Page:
With increased clarity around the planning process, construction completion for some projects is now scheduled for 2021 and 2022, and a portion of the spending previously anticipated to occur through 2020 will now occur in that later time period. Though the projects are all scheduled to be in service by 2021, there can be some final remediation and closing out of final project costs following a project being placed in service.

The details on our larger transmission projects are included in the presentation appendix. Note that our updated forecast does not include approximately $1 billion of potential capital investments that we have outside of normal GRC and FERC spending, that could be approved and implemented between 2017 and 2022.

This includes the significant transportation electrification proposals that Pedro discussed and the second phase of SCE's Charge Ready Program for passenger vehicles, as well as any appropriate storage investments under existing and future CPUC guidelines. I'll come back to this shortly.

Please turn to page 7. The capital spending shifts have been incorporated into our estimate of rate base through 2020. Rate base at that point is lower than prior forecasts, however, we expect that to reverse in 2021 and 2022.

The reason for the catch-up in 2021 and 2022 is the manner in which certain FERC projects are added to rate base. Some are added to rate base during construction, while for others, cumulative capital is added to rate base when the project is complete. Also, keep in mind that our rate base forecast is on a weighted-average-year basis, consistent with how SCE earns its return, so this also contributes to the time lag.

As those projects achieve completion in 2021 and 2022, rate base will adjust upward accordingly. On the chart, this is the $500 million increase offsetting the $500 million decrease in 2020. However, this does not change the fundamental above-average growth opportunity we see at SCE. Depending on our own recommendations on timing and on CPUC approvals, there may be additional rate-base earnings potential in this period.

Please turn to page 8. We've talked about most of these opportunities previously, but thought it a good reminder, and so we revised this slide to include the significant transportation electrification proposals that SCE recently filed. The first two elements, infrastructure reliability and grid modernization, are at the heart of our current and future general rate cases.

Our currently identified transmission projects will continue through 2021 and 2022, and in the interim, the California ISO will be planning for potential additional transmission requirements to meet the 50% renewables mandate for 2030. Most of the potential for energy storage rate-base investment is a future opportunity, as is transportation electrification.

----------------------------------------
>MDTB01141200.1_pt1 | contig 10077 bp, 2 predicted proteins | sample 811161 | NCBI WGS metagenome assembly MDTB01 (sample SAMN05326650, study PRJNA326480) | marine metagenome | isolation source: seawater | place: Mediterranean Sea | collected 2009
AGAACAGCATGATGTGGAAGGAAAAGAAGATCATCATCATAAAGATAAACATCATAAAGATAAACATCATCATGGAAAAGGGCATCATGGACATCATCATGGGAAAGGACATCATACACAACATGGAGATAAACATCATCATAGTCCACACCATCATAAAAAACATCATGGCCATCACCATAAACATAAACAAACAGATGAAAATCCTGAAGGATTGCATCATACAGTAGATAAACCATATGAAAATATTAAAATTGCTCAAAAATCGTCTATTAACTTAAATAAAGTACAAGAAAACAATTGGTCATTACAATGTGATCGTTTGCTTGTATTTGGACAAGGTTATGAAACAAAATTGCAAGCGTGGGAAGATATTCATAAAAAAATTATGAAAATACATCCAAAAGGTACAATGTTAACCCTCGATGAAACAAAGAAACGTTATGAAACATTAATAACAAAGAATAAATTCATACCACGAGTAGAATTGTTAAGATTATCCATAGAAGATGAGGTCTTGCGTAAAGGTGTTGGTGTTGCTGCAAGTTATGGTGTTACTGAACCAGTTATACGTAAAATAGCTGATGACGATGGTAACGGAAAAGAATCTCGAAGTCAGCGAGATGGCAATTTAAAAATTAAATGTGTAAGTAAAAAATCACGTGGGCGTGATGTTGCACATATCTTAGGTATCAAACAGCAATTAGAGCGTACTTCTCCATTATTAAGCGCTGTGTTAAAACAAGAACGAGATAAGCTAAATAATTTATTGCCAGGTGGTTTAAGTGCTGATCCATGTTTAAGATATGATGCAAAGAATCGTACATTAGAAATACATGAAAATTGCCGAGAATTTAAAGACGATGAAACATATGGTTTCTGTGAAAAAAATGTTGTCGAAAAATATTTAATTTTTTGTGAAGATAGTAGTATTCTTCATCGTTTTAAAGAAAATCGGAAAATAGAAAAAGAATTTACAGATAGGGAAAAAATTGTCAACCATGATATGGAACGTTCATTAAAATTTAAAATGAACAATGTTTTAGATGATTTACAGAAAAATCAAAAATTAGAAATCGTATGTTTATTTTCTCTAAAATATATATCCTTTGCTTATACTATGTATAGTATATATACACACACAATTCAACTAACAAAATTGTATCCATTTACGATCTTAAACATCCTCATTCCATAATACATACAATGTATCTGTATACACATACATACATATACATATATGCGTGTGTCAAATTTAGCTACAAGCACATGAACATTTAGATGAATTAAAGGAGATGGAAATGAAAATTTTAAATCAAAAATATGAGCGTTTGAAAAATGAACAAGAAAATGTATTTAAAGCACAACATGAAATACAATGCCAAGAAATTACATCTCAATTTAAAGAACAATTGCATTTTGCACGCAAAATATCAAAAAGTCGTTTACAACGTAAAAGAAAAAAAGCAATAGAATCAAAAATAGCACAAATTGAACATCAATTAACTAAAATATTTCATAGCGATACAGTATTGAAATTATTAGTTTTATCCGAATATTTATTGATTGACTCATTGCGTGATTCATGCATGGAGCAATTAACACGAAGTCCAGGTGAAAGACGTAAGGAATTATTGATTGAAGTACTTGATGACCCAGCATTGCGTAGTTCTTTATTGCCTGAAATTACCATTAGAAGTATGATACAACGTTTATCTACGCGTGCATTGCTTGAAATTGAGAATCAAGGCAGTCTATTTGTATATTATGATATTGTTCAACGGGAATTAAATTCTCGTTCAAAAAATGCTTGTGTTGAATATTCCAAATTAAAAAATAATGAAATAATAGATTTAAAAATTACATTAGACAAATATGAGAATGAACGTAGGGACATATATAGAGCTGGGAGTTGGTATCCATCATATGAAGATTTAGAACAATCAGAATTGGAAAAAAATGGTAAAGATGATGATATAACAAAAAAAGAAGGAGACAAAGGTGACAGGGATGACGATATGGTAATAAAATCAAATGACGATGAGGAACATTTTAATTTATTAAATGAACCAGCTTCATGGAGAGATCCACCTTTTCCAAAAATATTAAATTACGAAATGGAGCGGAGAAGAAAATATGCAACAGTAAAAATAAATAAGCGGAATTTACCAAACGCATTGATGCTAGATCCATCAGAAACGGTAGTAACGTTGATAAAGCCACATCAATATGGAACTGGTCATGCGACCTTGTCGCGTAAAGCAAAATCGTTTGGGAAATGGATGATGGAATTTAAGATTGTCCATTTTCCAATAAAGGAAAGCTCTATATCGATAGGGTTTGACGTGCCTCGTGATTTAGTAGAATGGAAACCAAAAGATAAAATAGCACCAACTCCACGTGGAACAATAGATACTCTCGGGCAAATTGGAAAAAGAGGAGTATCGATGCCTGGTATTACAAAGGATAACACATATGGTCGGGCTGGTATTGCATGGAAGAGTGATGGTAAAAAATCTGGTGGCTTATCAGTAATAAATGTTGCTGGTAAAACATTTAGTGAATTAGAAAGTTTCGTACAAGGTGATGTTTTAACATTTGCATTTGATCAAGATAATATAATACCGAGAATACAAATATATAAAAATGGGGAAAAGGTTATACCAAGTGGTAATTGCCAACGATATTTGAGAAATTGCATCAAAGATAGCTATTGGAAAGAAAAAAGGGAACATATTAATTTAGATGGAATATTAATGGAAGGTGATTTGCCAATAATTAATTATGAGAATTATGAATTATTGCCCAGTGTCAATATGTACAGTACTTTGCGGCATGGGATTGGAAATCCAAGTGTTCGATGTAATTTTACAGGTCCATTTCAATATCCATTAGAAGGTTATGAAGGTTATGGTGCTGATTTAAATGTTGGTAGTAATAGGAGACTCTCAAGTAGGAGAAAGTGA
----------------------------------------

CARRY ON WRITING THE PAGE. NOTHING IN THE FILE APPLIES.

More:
On page 9, we've identified several other topics I'll touch on more briefly. The first is the CPUC cost of capital settlement, now pending before the CPUC. The details on the mechanism are included on page 10.

We believe the outcome is a fair balance between customers and shareholders. It continues what we see as a constructive mechanism, that provides visibility and transparency on potential changes and allowed rates of return, and authorized costs of debt and equity. As we indicated in our 8-K filing, we have estimated the earnings impact in 2018 preliminarily at $66 million pretax, or $0.12 per share.

The true-up of long-term debt authorized rates to estimated actual rates is $41 million of the $66 million. The true-up of preferred equity is actually a positive $4 million, as SCE's portfolio cost is slightly higher than what is authorized, and the new ROE of 10.3% could have a roughly $29 million impact.

Ultimately, the impacts will depend on the final outlook for interest rates and preferred dividend rates, as well as the timing of SCE financing. We will file those debt and preferred rates of return with the CPUC in the fourth quarter.

Staying on page 9, our current FERC settlement runs through calendar year 2017. We plan to file our 2018 FERC formula rate filing in the fourth quarter. Our current FERC settlement terms would remain in effect, but subject to adjustment, until a new formula rate is approved.

SCE's balance sheet remains strong, with the weighted-average common-equity component of total capitalization at 50.4%, compared to the required 48%. SCE had commercial paper outstanding of $769 million, compared to long-term debt of roughly $10.3 billion.

SCE termed out $300 million in a separate bank credit facility early in 2017. SCE will continue to access the capital markets for first mortgage bonds and preferred equity, consistent with our capital spending forecast.

At the Holding Company, we maintain a modest amount of debt. We have $400 million of senior notes maturing this year, and we will look to refinance that at some point. We continue to see no need for equity issuance to support SCE's capital spending program at this time.

Please turn to page 11. Our growth opportunities remain intact, even with potential tax reform. Let's consider the possible elements.

Interest deductibility, tax rate, and capital expensing from a customer perspective. Most impactful to customers would be the negative effect of eliminating the deductibility of interest expense. As a pass-through onto the cost-of-service model, this would result in a permanent increase in customer rates.